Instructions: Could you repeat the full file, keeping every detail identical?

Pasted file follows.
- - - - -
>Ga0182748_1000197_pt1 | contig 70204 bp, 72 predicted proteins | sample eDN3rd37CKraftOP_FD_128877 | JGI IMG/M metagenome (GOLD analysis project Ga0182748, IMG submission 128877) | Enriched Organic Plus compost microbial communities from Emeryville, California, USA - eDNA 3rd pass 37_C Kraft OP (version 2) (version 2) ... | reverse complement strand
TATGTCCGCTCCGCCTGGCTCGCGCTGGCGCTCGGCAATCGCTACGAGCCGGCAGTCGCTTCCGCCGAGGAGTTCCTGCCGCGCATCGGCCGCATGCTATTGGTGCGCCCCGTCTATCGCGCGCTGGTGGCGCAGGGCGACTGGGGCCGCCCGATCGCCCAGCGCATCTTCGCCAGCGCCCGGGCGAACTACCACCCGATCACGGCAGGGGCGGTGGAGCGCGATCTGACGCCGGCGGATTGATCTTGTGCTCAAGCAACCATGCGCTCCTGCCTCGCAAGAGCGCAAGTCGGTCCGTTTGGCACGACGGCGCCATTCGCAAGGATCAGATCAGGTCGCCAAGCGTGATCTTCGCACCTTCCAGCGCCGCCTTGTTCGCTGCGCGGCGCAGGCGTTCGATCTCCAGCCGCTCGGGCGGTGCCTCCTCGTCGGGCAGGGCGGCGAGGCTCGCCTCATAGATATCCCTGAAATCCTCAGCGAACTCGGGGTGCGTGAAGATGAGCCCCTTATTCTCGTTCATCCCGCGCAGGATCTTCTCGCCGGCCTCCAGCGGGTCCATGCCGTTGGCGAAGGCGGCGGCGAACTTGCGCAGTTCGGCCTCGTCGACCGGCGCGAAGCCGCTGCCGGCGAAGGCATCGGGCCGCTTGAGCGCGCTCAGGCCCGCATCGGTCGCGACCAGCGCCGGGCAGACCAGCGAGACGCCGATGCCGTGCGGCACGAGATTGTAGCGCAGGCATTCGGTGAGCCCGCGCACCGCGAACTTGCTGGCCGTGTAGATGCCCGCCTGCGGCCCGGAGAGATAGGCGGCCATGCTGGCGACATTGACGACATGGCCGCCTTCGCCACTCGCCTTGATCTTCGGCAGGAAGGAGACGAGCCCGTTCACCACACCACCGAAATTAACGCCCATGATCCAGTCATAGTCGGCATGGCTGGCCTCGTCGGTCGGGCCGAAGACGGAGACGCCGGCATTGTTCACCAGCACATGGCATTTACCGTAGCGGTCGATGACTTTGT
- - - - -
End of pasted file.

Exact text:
>Ga0182748_1000197_pt1 | contig 70204 bp, 72 predicted proteins | sample eDN3rd37CKraftOP_FD_128877 | JGI IMG/M metagenome (GOLD analysis project Ga0182748, IMG submission 128877) | Enriched Organic Plus compost microbial communities from Emeryville, California, USA - eDNA 3rd pass 37_C Kraft OP (version 2) (version 2) ... | reverse complement strand
TATGTCCGCTCCGCCTGGCTCGCGCTGGCGCTCGGCAATCGCTACGAGCCGGCAGTCGCTTCCGCCGAGGAGTTCCTGCCGCGCATCGGCCGCATGCTATTGGTGCGCCCCGTCTATCGCGCGCTGGTGGCGCAGGGCGACTGGGGCCGCCCGATCGCCCAGCGCATCTTCGCCAGCGCCCGGGCGAACTACCACCCGATCACGGCAGGGGCGGTGGAGCGCGATCTGACGCCGGCGGATTGATCTTGTGCTCAAGCAACCATGCGCTCCTGCCTCGCAAGAGCGCAAGTCGGTCCGTTTGGCACGACGGCGCCATTCGCAAGGATCAGATCAGGTCGCCAAGCGTGATCTTCGCACCTTCCAGCGCCGCCTTGTTCGCTGCGCGGCGCAGGCGTTCGATCTCCAGCCGCTCGGGCGGTGCCTCCTCGTCGGGCAGGGCGGCGAGGCTCGCCTCATAGATATCCCTGAAATCCTCAGCGAACTCGGGGTGCGTGAAGATGAGCCCCTTATTCTCGTTCATCCCGCGCAGGATCTTCTCGCCGGCCTCCAGCGGGTCCATGCCGTTGGCGAAGGCGGCGGCGAACTTGCGCAGTTCGGCCTCGTCGACCGGCGCGAAGCCGCTGCCGGCGAAGGCATCGGGCCGCTTGAGCGCGCTCAGGCCCGCATCGGTCGCGACCAGCGCCGGGCAGACCAGCGAGACGCCGATGCCGTGCGGCACGAGATTGTAGCGCAGGCATTCGGTGAGCCCGCGCACCGCGAACTTGCTGGCCGTGTAGATGCCCGCCTGCGGCCCGGAGAGATAGGCGGCCATGCTGGCGACATTGACGACATGGCCGCCTTCGCCACTCGCCTTGATCTTCGGCAGGAAGGAGACGAGCCCGTTCACCACACCACCGAAATTAACGCCCATGATCCAGTCATAGTCGGCATGGCTGGCCTCGTCGGTCGGGCCGAAGACGGAGACGCCGGCATTGTTCACCAGCACATGGCATTTACCGTAGCGGTCGATGACTTTGT